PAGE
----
Editor's note: This article was originally published in May 2018.
You probably thought you were pretty knowledgeable when you left home the first time, until about an hour later when you found yourself calling a parent or friend for help with something. Whether your teen is headed to the school scene, the MTC, or the world of the working, use this list of 10 important skills to make sure they're adequately prepared to fly solo.
- Teens should know how to properly wash and iron clothing. Buying a new wardrobe thanks to a red shirt in the whites or an over-heated iron is not a pleasant—or frugal—way to start living independently.
- Make sure your teen knows effective ways to grocery shop, meal plan, and safely handle food. This includes knowing when items are spoiled or how to cook things like meat, if they have access to a kitchen. Ramen every night does not a healthy young adult make.
- Teach your teen basic family remedies. Every family handles illness differently, so ensuring that your teen knows how to handle minor ailments likes colds or common aches and pains will keep them happier and healthier and keep you from paying unnecessary doctor’s bills.
- Help your teen figure out how to handle conflict. Chances are, your teen is going to encounter varying opinions from their future roommates, mission companions, and others. Practicing good communication and patience during conflicts at home will help your teen productively handle similar situations away from the nest.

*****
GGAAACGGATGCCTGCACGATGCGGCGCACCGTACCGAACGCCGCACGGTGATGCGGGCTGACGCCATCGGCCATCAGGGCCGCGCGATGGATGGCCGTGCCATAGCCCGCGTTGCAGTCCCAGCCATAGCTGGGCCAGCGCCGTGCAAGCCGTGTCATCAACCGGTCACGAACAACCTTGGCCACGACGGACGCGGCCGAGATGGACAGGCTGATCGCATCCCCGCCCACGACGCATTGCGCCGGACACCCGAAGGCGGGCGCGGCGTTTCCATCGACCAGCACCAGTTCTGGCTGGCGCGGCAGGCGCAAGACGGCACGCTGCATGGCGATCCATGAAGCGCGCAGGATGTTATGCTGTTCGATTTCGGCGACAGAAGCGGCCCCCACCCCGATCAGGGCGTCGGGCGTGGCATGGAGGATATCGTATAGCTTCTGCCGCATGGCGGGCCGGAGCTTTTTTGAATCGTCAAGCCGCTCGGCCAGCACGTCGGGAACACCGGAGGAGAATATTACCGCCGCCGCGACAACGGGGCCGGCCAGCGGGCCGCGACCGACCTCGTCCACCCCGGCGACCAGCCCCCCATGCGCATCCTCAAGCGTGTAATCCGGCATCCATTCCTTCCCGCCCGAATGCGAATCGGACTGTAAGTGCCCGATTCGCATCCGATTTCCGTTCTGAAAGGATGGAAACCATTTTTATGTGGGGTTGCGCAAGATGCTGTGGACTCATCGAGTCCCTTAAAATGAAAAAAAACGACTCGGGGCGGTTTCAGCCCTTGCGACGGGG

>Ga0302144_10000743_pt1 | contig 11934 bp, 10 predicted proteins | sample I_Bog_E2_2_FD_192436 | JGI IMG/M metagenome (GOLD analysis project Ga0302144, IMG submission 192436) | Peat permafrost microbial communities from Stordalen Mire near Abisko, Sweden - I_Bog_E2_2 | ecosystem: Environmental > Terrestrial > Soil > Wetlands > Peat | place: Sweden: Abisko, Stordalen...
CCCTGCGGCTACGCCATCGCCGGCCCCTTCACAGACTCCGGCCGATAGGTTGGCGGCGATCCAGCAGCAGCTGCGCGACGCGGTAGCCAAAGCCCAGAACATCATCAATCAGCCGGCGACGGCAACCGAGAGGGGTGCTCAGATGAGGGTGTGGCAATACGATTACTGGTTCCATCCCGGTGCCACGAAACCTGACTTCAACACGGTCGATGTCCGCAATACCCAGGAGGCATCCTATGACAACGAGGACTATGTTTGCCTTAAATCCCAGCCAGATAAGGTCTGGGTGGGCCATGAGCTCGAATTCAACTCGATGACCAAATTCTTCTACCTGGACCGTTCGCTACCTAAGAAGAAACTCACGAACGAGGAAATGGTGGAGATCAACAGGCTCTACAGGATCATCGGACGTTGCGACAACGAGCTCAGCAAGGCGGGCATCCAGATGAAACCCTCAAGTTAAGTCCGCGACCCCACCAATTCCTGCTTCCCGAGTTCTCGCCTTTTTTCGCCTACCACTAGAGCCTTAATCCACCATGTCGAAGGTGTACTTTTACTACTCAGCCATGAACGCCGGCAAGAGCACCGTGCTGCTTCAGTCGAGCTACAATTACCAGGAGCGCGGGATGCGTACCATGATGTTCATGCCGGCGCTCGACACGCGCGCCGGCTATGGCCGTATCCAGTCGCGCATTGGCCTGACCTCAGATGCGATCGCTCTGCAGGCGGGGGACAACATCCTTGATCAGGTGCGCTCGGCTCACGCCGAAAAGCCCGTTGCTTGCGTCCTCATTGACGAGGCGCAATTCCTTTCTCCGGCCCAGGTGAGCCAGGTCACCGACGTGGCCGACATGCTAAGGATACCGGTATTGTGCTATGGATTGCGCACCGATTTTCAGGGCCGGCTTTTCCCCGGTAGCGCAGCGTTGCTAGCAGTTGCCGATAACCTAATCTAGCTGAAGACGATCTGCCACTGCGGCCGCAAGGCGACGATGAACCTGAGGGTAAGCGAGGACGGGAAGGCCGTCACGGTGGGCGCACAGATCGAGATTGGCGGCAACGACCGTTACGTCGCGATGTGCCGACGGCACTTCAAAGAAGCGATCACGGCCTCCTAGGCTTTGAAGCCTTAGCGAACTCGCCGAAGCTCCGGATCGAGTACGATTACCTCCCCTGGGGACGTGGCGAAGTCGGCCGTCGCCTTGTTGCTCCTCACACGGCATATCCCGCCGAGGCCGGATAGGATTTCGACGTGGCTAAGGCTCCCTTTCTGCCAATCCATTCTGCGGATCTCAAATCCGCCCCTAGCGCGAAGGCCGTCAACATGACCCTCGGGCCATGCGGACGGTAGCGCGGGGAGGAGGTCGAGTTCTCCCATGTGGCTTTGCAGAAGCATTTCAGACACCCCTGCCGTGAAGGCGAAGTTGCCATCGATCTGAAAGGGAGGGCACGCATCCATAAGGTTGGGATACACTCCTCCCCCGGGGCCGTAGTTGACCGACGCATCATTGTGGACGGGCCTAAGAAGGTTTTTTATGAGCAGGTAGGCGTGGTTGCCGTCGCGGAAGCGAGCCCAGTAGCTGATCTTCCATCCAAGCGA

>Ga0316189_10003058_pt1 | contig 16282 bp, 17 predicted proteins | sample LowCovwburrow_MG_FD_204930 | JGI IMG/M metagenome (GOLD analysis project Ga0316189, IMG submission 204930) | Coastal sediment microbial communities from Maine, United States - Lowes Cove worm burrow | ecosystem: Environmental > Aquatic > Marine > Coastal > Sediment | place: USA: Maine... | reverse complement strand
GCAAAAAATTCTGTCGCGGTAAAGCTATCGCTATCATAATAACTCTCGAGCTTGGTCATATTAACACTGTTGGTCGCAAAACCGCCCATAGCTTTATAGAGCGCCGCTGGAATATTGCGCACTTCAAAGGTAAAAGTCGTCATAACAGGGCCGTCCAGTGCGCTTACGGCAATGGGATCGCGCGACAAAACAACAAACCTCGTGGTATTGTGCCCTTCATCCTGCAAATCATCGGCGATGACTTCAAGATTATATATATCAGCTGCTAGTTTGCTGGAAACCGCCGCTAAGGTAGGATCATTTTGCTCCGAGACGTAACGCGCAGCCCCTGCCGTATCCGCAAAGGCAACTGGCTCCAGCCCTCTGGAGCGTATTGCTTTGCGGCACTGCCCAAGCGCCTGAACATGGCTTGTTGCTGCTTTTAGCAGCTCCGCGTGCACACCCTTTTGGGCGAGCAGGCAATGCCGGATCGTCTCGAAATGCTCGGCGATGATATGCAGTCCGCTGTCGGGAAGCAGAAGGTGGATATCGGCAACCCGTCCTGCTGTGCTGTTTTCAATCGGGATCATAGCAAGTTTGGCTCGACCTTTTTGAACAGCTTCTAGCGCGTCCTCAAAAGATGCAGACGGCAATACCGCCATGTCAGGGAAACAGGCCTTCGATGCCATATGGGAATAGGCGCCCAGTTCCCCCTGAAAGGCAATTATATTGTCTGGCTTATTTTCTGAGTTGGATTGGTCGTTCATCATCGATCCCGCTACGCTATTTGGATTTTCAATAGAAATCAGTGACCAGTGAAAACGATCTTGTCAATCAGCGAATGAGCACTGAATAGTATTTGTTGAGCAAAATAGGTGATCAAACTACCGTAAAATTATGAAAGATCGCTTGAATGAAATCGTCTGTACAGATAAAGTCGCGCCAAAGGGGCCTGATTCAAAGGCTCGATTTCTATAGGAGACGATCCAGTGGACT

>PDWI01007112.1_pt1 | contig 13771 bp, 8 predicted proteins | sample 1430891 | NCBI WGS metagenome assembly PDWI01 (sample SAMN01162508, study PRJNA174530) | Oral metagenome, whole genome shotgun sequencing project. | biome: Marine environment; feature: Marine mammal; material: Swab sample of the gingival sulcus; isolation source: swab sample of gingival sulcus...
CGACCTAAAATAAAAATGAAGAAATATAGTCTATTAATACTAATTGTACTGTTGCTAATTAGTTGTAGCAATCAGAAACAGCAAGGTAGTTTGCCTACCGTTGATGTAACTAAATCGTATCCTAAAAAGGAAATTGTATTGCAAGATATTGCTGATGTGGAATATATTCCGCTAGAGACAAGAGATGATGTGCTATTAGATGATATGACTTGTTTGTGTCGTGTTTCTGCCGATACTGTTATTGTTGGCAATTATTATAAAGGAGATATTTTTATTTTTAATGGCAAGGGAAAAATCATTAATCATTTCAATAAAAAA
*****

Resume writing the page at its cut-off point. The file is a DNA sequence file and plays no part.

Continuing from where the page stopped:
- Hopefully, your teen already understands good cleaning habits. Remind them that the cleanliness of their living area will affect their mood, focus, and ability to have the Spirit. It may sound obvious, but knowing what cleaning supplies to use for simple chores like doing the dishes or scrubbing the toilet will make you teen beloved by their future roommates.
- Give your teen knowledge of basic house repairs. How do you unclog a sink? Fix a blown power circuit? Patch a wall? Fixing minor problems on their own will ensure your teen makes more friends than just the maintenance people.
- Help teens master basic vehicle or bike care. It’s hard to avoid encountering cars or bikes on campus, commuting for work, or on a mission. Make sure your teen knows how to do simple things like change a tire, check the oil, or fix a bike chain.
Money and Legal Information
- Make sure teens know basic legal information. Your teen is about to take their first big step toward adulthood and may need to know information like health insurance and their Social Security Number. Decide for your own family what information your children need to know when they leave the nest.
- Help your teen resolve to make and keep a budget. There are a lot more expenses for a teen when they’re flying solo, so knowing how to manage their money will help them avoid unnecessary debt and stress and allow them to live more freely and responsibly.
- Your teen should understand how to build and maintain good credit history. The earlier the better for this tip! The word “build” generally denotes a long period of time, so waiting until after graduation or a mission to start building a credit history will likely delay any exciting plans for purchasing anything like a vehicle, home, or whatever else they might need good credit for.